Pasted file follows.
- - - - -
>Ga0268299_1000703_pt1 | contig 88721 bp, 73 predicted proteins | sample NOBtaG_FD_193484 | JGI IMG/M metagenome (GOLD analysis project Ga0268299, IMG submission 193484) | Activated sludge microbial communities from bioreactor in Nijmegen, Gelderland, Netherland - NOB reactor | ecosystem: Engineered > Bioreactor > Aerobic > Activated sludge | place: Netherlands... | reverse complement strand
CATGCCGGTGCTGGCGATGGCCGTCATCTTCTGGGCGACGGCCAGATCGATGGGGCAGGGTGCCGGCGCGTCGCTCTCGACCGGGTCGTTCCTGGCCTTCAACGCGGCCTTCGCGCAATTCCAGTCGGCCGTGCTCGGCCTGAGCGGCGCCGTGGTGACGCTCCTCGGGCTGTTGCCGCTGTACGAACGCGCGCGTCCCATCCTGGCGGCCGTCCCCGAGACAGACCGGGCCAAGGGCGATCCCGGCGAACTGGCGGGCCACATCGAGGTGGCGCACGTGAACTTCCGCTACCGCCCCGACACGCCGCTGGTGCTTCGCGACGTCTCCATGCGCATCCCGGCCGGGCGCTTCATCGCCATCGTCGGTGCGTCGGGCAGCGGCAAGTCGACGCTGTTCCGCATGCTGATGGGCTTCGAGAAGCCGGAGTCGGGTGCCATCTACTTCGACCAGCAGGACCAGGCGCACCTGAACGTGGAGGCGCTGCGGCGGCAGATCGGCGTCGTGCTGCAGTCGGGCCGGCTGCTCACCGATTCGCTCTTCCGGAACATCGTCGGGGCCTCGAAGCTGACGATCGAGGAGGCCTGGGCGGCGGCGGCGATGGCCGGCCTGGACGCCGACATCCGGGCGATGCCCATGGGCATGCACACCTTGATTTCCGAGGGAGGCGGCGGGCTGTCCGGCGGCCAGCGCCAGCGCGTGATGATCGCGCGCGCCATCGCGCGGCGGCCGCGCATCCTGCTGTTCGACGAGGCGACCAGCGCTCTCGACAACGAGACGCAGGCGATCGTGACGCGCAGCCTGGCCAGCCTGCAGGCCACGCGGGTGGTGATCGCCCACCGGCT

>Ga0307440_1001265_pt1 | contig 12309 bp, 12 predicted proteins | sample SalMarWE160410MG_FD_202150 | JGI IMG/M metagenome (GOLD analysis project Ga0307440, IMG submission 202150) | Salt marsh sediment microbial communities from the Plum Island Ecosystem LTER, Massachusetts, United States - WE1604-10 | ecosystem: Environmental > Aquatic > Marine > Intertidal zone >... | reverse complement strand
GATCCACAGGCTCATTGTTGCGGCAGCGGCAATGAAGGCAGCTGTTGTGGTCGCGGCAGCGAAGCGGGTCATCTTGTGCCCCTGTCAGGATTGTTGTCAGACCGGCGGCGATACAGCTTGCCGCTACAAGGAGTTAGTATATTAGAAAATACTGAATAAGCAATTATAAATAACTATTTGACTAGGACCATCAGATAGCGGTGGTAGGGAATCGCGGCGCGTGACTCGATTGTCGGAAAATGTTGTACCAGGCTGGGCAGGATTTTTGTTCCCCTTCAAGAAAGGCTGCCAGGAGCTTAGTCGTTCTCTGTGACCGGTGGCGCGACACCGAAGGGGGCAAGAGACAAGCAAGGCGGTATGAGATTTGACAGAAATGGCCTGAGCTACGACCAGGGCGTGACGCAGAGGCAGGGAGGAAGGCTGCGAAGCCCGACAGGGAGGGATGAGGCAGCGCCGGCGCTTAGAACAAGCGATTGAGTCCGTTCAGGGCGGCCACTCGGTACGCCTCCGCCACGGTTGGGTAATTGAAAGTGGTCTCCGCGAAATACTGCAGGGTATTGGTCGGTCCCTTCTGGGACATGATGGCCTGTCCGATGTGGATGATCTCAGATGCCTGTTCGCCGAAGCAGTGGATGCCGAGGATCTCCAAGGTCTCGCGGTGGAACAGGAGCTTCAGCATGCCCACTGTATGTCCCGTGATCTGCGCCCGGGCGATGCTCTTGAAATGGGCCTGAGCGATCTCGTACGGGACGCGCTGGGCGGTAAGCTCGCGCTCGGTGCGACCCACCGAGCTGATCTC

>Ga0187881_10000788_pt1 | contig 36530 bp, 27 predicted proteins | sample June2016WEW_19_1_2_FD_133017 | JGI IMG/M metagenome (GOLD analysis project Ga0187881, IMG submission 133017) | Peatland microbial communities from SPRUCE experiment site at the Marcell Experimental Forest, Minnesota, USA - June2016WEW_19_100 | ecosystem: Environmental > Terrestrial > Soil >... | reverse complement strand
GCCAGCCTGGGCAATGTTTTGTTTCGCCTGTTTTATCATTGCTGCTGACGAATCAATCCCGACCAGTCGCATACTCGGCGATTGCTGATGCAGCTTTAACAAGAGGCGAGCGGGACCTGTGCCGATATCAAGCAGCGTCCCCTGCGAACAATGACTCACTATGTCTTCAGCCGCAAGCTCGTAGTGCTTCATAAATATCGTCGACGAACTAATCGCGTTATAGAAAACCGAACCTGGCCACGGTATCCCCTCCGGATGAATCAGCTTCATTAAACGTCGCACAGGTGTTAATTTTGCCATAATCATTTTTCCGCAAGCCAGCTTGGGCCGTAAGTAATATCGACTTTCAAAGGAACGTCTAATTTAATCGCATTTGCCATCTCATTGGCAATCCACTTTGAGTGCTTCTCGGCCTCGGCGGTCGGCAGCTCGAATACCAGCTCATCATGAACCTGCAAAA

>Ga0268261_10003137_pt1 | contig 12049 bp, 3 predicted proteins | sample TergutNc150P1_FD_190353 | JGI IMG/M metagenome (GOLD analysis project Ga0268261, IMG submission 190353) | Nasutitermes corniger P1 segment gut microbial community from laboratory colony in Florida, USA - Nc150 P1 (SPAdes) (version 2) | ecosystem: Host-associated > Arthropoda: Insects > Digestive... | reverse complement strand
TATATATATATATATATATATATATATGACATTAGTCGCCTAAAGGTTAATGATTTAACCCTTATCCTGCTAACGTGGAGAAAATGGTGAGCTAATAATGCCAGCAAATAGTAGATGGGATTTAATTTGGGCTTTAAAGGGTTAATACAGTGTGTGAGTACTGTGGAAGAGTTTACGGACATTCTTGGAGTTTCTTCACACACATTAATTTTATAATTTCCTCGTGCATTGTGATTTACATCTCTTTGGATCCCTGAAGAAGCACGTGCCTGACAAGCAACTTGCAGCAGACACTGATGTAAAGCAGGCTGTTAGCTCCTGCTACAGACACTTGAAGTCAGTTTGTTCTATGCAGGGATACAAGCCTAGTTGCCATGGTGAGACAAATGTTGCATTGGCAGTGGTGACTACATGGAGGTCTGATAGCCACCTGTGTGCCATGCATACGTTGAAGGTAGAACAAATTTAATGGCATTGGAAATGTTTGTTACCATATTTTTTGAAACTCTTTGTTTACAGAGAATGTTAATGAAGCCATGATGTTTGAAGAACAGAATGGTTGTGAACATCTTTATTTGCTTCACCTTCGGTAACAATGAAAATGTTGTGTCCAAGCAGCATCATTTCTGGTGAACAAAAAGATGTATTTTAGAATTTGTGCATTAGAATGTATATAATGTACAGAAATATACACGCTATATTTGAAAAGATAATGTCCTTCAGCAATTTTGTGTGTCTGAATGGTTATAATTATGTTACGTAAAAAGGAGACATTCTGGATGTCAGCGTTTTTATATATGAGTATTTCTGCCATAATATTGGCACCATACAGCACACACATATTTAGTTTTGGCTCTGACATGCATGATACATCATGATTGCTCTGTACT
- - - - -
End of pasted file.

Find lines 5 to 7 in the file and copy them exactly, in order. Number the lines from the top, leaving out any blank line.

>Ga0187881_10000788_pt1 | contig 36530 bp, 27 predicted proteins | sample June2016WEW_19_1_2_FD_133017 | JGI IMG/M metagenome (GOLD analysis project Ga0187881, IMG submission 133017) | Peatland microbial communities from SPRUCE experiment site at the Marcell Experimental Forest, Minnesota, USA - June2016WEW_19_100 | ecosystem: Environmental > Terrestrial > Soil >... | reverse complement strand
GCCAGCCTGGGCAATGTTTTGTTTCGCCTGTTTTATCATTGCTGCTGACGAATCAATCCCGACCAGTCGCATACTCGGCGATTGCTGATGCAGCTTTAACAAGAGGCGAGCGGGACCTGTGCCGATATCAAGCAGCGTCCCCTGCGAACAATGACTCACTATGTCTTCAGCCGCAAGCTCGTAGTGCTTCATAAATATCGTCGACGAACTAATCGCGTTATAGAAAACCGAACCTGGCCACGGTATCCCCTCCGGATGAATCAGCTTCATTAAACGTCGCACAGGTGTTAATTTTGCCATAATCATTTTTCCGCAAGCCAGCTTGGGCCGTAAGTAATATCGACTTTCAAAGGAACGTCTAATTTAATCGCATTTGCCATCTCATTGGCAATCCACTTTGAGTGCTTCTCGGCCTCGGCGGTCGGCAGCTCGAATACCAGCTCATCATGAACCTGCAAAA

>Ga0268261_10003137_pt1 | contig 12049 bp, 3 predicted proteins | sample TergutNc150P1_FD_190353 | JGI IMG/M metagenome (GOLD analysis project Ga0268261, IMG submission 190353) | Nasutitermes corniger P1 segment gut microbial community from laboratory colony in Florida, USA - Nc150 P1 (SPAdes) (version 2) | ecosystem: Host-associated > Arthropoda: Insects > Digestive... | reverse complement strand